Preface. This is a summary of the National Research Council 2013 study of abrupt changes of climate change.
2019-12-6. Research reveals past rapid Antarctic ice loss due to ocean warming. “…the sensitive West Antarctic Ice Sheet collapsed during a warming period just over a million years ago when atmospheric carbon dioxide levels were lower than today.”
2015-8-5. The Point of No Return: Climate Change Nightmares Are Already Here. The worst predicted impacts of climate change are starting to happen — and much faster than climate scientists expected. Rolling Stone.
NRC. 2013. Abrupt Impacts of Climate Change: Anticipating surprises. National Research Council, National Academies of Sciences press.
“Abrupt climate change is generally defined as occurring when some part of the climate system passes a threshold or tipping point resulting in a rapid change that produces a new state lasting decades or longer (Alley et al., 2003). In this case “rapid” refers to timelines of a few years to decades.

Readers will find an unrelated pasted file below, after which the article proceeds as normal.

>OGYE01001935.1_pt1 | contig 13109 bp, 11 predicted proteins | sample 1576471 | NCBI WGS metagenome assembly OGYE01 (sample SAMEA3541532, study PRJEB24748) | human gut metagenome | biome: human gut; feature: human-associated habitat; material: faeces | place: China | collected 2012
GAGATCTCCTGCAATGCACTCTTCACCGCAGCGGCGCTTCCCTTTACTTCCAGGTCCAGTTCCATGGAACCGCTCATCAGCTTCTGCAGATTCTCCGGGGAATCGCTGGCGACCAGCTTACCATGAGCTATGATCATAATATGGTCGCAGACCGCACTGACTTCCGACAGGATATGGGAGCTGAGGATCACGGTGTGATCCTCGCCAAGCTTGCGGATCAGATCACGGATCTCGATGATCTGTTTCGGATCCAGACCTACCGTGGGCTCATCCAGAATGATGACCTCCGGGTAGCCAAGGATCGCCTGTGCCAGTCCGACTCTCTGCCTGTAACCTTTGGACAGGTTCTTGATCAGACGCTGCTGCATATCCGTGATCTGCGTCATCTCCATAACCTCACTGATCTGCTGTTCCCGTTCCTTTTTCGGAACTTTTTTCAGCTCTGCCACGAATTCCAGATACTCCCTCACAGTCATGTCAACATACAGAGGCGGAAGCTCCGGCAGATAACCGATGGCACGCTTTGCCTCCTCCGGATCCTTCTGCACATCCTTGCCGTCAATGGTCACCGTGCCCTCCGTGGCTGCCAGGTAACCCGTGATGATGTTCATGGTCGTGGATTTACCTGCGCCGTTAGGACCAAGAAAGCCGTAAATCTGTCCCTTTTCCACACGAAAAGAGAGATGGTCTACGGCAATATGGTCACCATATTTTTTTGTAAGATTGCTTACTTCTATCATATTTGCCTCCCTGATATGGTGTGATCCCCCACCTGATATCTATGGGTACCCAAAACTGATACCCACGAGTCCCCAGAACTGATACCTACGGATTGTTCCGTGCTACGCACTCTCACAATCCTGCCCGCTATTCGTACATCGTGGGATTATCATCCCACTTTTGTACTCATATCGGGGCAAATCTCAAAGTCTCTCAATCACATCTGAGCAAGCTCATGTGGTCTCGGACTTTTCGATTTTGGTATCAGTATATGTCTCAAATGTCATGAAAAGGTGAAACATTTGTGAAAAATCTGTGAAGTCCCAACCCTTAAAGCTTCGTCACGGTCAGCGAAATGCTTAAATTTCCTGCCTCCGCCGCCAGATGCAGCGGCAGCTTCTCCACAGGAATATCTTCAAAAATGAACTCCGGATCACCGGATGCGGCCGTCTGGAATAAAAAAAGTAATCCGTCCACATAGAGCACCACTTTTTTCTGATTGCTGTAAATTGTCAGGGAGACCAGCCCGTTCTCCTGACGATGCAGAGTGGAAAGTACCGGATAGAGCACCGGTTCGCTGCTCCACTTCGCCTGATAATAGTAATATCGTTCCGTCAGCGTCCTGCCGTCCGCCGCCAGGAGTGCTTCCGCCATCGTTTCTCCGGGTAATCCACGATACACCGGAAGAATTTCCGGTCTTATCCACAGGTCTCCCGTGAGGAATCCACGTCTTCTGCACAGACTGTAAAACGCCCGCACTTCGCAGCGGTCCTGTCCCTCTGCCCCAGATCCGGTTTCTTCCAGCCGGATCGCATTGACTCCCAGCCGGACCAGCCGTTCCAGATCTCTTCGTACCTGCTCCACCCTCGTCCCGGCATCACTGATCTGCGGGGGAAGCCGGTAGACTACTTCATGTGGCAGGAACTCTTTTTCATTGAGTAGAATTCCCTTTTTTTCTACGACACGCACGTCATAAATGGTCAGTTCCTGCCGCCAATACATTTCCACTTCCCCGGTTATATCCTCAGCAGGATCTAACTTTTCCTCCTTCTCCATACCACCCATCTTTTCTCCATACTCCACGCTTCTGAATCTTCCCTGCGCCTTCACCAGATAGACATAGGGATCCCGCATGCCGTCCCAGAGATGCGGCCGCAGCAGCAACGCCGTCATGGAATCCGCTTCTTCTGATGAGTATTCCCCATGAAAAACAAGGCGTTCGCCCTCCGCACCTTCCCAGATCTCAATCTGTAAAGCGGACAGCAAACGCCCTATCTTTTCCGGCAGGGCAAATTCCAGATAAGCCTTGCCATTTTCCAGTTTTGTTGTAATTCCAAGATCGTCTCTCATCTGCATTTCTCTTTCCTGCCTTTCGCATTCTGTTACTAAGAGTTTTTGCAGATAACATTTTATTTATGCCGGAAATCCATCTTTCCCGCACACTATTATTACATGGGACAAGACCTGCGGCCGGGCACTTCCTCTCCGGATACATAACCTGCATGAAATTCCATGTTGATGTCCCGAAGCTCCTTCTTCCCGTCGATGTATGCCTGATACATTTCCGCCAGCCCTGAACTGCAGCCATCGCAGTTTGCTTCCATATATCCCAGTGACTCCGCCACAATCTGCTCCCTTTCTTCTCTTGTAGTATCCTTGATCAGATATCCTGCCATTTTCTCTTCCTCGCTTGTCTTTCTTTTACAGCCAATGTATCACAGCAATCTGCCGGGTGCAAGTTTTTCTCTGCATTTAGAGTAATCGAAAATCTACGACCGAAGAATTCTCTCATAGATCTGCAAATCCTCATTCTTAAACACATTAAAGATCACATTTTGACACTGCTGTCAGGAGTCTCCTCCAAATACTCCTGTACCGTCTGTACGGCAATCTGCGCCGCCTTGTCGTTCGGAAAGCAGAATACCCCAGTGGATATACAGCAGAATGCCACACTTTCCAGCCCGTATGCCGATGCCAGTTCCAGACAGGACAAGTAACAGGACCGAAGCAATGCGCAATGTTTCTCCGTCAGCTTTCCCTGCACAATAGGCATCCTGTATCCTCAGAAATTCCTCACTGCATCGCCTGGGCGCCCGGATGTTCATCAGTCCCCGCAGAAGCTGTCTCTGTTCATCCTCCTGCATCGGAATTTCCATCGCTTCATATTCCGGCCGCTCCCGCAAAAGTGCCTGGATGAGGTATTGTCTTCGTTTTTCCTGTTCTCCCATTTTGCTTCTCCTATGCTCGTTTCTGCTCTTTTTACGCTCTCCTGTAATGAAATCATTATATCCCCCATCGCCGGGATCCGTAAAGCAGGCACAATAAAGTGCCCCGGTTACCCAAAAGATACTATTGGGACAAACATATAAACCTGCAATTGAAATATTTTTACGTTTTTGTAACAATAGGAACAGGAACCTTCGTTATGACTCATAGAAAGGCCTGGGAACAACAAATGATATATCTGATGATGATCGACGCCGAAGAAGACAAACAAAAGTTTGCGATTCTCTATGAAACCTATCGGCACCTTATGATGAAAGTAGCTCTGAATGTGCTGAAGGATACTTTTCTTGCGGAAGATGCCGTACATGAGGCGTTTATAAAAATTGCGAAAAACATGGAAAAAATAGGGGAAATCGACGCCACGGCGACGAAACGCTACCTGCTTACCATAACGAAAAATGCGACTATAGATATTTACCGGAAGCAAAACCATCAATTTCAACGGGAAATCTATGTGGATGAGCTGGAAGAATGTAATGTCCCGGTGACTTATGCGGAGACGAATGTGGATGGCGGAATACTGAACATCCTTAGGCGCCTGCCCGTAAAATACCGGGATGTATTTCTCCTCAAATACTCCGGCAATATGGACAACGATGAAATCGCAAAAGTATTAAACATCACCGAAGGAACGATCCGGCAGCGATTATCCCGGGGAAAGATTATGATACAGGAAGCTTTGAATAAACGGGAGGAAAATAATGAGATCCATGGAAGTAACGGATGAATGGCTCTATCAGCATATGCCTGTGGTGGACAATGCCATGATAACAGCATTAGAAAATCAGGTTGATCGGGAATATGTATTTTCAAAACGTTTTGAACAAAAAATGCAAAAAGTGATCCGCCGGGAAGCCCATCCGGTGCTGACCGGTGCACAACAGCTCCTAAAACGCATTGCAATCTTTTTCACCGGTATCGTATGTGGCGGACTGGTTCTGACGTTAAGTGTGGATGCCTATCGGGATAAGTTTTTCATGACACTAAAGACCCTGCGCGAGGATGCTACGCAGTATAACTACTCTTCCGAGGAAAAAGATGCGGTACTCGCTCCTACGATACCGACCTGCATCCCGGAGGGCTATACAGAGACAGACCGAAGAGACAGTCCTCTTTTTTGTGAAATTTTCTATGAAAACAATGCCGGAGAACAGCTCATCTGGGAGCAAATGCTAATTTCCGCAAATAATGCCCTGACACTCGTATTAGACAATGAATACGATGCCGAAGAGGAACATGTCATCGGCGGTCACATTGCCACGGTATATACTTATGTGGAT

“Abrupt climate change can occur on a regional, continental, hemispheric, or even global basis. Even a gradual forcing of a system with naturally occurring and chaotic variability can cause some part of the system to cross a threshold, triggering an abrupt change. Therefore, it is likely that gradual or monotonic forcings increase the probability of an abrupt change occurring.
Climate is changing, forced out of the range of the last million years by levels of carbon dioxide and other greenhouse gases not seen in Earth’s atmosphere for a very long time.
It is clear that the planet will be warmer, sea level will rise, and patterns of rainfall will change. But the future is also partly uncertain—there is considerable uncertainty about how we will arrive at that different climate.
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